Option investing can often be like “finding a needle in a haystack” – an investor knows there are good option trades out there, but finding them amongst the gazillion other “not-so-hot” option trades can be very difficult. That why over the last ten years or so PowerOptions has been developing tools to help option traders find “needles in the haystack” with less effort and with less time required.
In addition to developing option trading technology, PowerOptions has also been actively patenting its option investment related technology. PowerOptions’ latest issued patent may be viewed at this link.
It’s easy to generate positive returns when investing in bullish markets, but quite difficult to generate positive returns when attempting bullish investing in short-term bearish markets. However, it is possible to generate positive returns when using bullish investments in short-term bearish markets. And, an actual profitable example will be given below explaining the concept.
Apple (AAPL) is currently at the center of a large number of mobile patent lawsuits. The company is not merely intent on licensing its technology as International Business Machines (IBM), Microsoft (MSFT) and others. No, Apple seeks to go “thermonuclear” as Steve Jobs has been quoted as saying with the hopes of fending off competitors in court rather in the market place. Albert Einstein is quoted as saying, “I know not with what weapons World War III will be fought, but World War IV will be fought with sticks and stones.” In light of Einstein’s quote, maybe Apple should reconsider its thermonuclear posture, especially, considering the company ranked 39th on the list of companies awarded patents in 2011. No surprise, on top of the patent pile for 2011 was once again IBM, followed by Samsung and Microsoft. Before a company goes thermonuclear, it should at least have the best quiver of arrows. Maybe Apple thinks it has the “biggest arrow” that trumps all others.
It’s good to take time to remember those who were in the military and have performed the ultimate sacrifice. I was never in the military, and at my age the military wouldn’t even take me, but I really respect those who serve, have served and those who have sacrificed in the military.
Memorial Day is a reminder every year of how bad my memory is. Outside of car keys, wallet and cell phone, I can scarcely remember where anything else is. For example, I have no idea where my staple gun and funnels are located.
When it comes to investing, my memory is just as bad as it is with my staple gun and funnels, can’t remember the trades I’ve made or the reason(s) for the trades, which is why I use PowerOptions tools to do my remembering for me. Continue reading →
The conventional approach for protecting a portfolio against a large loss, research, buy-and-hold and diversification works well for singular events like an Enron or a Worldcom. However, for systematic market problems this approach can be very painful, as the stock market can drop significantly with very few stocks maintaining their value.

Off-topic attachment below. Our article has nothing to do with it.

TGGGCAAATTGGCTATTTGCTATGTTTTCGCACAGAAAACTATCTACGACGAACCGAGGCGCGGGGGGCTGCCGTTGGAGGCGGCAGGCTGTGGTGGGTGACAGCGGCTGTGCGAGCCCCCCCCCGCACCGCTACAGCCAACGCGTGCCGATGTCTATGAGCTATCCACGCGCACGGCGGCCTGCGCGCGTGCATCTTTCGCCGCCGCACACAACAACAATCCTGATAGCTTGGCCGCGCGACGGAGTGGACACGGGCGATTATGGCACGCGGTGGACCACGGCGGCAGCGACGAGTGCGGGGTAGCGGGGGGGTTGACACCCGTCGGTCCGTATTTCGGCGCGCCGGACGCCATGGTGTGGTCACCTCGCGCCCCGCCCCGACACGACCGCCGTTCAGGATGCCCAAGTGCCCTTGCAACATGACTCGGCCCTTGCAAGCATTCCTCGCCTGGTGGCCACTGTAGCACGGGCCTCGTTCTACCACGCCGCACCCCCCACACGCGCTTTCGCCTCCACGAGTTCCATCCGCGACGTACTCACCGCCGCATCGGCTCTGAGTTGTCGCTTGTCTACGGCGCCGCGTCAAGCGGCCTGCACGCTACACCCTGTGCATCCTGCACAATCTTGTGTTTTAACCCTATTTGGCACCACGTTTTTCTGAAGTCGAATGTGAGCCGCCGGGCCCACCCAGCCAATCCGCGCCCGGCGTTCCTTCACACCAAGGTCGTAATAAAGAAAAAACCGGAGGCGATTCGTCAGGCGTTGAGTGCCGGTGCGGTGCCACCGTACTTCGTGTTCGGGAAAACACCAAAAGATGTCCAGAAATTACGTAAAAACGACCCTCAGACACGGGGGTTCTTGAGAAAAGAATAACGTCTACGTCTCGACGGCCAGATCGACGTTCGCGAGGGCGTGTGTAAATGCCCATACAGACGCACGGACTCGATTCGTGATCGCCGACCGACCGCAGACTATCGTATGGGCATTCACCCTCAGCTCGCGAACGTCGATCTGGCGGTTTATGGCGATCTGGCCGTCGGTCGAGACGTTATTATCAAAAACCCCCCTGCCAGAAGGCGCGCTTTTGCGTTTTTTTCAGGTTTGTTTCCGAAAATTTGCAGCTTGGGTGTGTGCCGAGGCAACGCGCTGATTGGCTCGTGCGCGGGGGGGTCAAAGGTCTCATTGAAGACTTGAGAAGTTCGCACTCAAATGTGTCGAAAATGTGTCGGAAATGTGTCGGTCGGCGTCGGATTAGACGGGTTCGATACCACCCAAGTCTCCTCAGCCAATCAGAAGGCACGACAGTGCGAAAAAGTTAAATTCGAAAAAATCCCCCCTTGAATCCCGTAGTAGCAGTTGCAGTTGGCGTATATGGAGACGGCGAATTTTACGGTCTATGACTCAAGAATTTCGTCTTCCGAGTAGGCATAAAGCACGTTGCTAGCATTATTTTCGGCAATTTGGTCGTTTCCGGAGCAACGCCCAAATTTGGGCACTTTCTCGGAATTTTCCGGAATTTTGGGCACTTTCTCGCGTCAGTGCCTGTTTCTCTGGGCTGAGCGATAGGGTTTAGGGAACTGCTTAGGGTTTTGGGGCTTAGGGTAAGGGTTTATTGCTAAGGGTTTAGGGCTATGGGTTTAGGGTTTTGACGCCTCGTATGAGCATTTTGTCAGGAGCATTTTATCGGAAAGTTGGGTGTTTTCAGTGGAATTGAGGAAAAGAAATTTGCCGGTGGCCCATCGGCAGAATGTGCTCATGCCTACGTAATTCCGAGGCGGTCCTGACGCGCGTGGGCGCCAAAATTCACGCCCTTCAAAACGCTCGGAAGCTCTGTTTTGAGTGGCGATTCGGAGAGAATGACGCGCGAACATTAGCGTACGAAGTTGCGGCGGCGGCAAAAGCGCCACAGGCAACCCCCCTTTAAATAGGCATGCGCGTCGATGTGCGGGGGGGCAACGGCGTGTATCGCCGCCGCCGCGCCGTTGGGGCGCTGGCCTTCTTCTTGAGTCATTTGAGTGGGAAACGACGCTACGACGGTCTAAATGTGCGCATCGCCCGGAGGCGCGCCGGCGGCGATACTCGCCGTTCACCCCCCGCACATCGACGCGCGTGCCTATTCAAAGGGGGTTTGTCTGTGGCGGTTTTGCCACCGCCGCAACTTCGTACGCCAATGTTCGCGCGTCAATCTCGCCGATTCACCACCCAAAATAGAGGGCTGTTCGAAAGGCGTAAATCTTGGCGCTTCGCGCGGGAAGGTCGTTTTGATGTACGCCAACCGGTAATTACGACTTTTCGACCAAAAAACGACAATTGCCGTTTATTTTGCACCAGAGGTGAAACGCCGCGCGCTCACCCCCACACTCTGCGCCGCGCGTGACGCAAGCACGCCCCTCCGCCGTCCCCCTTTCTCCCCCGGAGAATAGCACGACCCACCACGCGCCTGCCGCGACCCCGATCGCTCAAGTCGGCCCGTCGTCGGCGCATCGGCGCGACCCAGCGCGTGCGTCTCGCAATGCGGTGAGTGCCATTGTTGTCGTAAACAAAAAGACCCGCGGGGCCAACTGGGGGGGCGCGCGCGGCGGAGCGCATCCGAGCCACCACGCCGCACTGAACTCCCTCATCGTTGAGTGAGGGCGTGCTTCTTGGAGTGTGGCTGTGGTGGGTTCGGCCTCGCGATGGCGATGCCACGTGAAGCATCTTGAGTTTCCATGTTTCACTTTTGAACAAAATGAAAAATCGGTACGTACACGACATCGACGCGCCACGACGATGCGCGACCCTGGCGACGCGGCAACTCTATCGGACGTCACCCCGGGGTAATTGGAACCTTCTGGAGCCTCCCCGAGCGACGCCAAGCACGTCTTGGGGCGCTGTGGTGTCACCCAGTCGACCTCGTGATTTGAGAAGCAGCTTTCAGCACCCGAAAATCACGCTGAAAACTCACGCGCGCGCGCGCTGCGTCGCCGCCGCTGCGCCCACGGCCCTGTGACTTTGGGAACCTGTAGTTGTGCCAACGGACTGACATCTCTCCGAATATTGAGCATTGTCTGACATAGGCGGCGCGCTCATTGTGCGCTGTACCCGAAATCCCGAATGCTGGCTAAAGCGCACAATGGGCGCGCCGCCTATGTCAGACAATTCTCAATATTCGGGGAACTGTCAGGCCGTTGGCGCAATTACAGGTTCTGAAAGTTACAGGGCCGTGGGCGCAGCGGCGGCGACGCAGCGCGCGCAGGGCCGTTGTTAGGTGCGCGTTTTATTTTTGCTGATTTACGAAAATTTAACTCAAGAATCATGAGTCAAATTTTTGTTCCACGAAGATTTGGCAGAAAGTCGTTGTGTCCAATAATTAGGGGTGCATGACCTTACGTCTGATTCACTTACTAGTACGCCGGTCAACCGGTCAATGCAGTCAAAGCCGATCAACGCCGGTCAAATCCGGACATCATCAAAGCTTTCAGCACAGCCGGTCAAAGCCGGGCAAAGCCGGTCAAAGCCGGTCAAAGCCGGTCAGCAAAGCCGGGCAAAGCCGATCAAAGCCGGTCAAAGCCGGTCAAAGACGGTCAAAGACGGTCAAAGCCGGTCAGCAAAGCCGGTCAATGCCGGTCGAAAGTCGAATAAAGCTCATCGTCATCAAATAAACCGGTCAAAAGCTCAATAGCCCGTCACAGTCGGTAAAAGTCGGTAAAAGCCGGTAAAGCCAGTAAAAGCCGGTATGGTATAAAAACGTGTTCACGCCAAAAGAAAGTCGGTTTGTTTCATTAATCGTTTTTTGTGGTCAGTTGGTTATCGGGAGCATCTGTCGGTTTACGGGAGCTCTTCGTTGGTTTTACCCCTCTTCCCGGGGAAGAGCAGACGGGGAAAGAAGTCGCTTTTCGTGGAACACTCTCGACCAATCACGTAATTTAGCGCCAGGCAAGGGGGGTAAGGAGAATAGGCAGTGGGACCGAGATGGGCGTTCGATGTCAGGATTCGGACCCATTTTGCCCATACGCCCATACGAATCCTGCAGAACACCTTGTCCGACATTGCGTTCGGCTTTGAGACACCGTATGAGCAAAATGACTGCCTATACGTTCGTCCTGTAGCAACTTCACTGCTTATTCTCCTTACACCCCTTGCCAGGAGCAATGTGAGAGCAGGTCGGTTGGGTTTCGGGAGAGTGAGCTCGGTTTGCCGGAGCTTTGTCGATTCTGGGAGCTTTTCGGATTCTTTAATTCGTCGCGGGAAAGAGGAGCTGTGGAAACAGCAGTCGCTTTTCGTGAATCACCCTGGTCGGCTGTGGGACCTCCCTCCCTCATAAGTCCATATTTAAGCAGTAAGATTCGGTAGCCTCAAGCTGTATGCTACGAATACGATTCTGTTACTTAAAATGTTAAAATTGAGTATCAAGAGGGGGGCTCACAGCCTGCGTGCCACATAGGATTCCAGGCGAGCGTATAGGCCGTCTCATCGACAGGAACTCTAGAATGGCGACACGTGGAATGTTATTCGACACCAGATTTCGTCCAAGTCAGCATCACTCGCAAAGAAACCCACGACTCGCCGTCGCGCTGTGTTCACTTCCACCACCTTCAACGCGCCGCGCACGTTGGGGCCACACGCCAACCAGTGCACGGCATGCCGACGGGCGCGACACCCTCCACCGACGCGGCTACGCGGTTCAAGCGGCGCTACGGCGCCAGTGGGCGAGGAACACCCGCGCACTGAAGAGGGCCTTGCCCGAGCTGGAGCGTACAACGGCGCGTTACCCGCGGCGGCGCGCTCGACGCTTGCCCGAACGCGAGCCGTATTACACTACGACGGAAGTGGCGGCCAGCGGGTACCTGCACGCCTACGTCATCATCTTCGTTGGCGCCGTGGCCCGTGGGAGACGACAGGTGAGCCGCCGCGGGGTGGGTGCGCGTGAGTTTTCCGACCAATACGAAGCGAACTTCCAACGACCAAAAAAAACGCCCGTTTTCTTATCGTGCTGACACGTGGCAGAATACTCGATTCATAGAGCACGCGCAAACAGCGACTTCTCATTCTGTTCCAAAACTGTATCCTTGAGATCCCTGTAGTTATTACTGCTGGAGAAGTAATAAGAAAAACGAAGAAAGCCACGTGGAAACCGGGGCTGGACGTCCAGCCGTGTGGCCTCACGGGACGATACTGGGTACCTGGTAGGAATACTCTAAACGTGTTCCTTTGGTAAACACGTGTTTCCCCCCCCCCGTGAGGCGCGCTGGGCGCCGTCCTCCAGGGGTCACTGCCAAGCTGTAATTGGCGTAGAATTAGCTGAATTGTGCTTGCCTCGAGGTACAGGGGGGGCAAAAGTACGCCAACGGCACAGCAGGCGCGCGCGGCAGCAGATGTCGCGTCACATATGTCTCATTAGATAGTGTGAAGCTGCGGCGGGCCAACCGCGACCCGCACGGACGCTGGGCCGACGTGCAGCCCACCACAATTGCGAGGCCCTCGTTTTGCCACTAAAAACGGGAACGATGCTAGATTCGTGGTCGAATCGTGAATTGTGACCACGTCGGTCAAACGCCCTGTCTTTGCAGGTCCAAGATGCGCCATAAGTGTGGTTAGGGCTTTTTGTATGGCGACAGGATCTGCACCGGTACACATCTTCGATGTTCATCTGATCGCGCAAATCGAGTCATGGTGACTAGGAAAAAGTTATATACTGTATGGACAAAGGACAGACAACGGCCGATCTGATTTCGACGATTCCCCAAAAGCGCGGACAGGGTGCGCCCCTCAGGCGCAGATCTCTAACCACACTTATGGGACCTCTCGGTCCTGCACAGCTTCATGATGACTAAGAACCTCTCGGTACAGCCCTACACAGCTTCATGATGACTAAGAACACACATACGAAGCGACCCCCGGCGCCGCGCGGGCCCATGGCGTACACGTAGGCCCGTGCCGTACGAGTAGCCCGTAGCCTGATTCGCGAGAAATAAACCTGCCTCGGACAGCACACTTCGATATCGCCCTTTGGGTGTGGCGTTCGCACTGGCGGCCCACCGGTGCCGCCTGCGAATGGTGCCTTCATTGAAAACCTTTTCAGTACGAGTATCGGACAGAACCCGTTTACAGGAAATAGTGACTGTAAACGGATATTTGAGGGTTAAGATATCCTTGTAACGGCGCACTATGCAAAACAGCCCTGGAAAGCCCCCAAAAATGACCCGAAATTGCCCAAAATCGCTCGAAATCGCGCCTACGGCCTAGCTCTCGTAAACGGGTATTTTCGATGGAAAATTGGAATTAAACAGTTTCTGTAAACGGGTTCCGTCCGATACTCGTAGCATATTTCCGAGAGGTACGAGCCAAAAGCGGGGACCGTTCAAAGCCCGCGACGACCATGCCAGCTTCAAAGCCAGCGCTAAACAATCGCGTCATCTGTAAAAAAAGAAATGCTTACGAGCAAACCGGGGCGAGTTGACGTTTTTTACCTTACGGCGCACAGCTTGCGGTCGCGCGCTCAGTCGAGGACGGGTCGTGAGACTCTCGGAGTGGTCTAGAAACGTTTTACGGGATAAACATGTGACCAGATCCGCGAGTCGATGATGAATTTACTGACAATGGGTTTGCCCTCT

The stock market can behave crazily at times as in the case of Technology Bubble, Lehman Brothers, Housing Bubble, Credit Crisis, Debt Ceiling, etc. Investors can be taken for very painful rides during market events such as these.
By blue chips and dips, we’re not talking about those fancy blue corn tortilla chips with salsa, no we’re talking about Covered Call positions for stocks of blue chip companies or very large companies.
Most Well Known Stock Option Strategy
The Covered Call strategy is the most well known stock option investing strategy. The Covered Call strategy is easy to implement and is less risky than many other stock option strategies. Entering a Covered Call position entails purchasing a stock and selling a call option against the purchased stock. The Covered Call position can return a higher return than experienced by the plain-old long stock position, and the converse is also true, the long stock position can return a higher return than the Covered Call position. A typical potential return for a Covered Call position is around 2-3% over a timeframe of one month. Continue reading →
This presentation focuses on using the PowerOptions Search tool to identify Long Calls and Long Puts, comments on analyzing a Long Call or Long Put with the Research and Analysis links, using the ‘Optimized Long Option Finder’ (only found on PowerOptions) to evaluate which Long Call or Long Put might give you the best ‘bang’ for your buck, as well as tracking the positions and the PowerOptions Portfolio tools and evaluating potential Roll Out Opportunities or Adjustments using the Position Analysis Screen and Simulate Trade feature.
As we approach December expiration, the last standard options expiration date of 2010 (excluding Weekly series expiration and the December Q4 Quarterly expiration), PowerOptions’ staff has received several phone calls and emails from customers regarding rolling or adjusting their positions.
This is fairly common heading into any expiration, but a few things in particular stood out for me this cycle when talking with customers: There are circumstances where it might be best to wait to fully roll a position to a new month or to a new strike price. This concept is not new, but it is something that may at times be overlooked as an investor hastily seeks to generate new income or ‘hedge’ the existing position. Continue reading →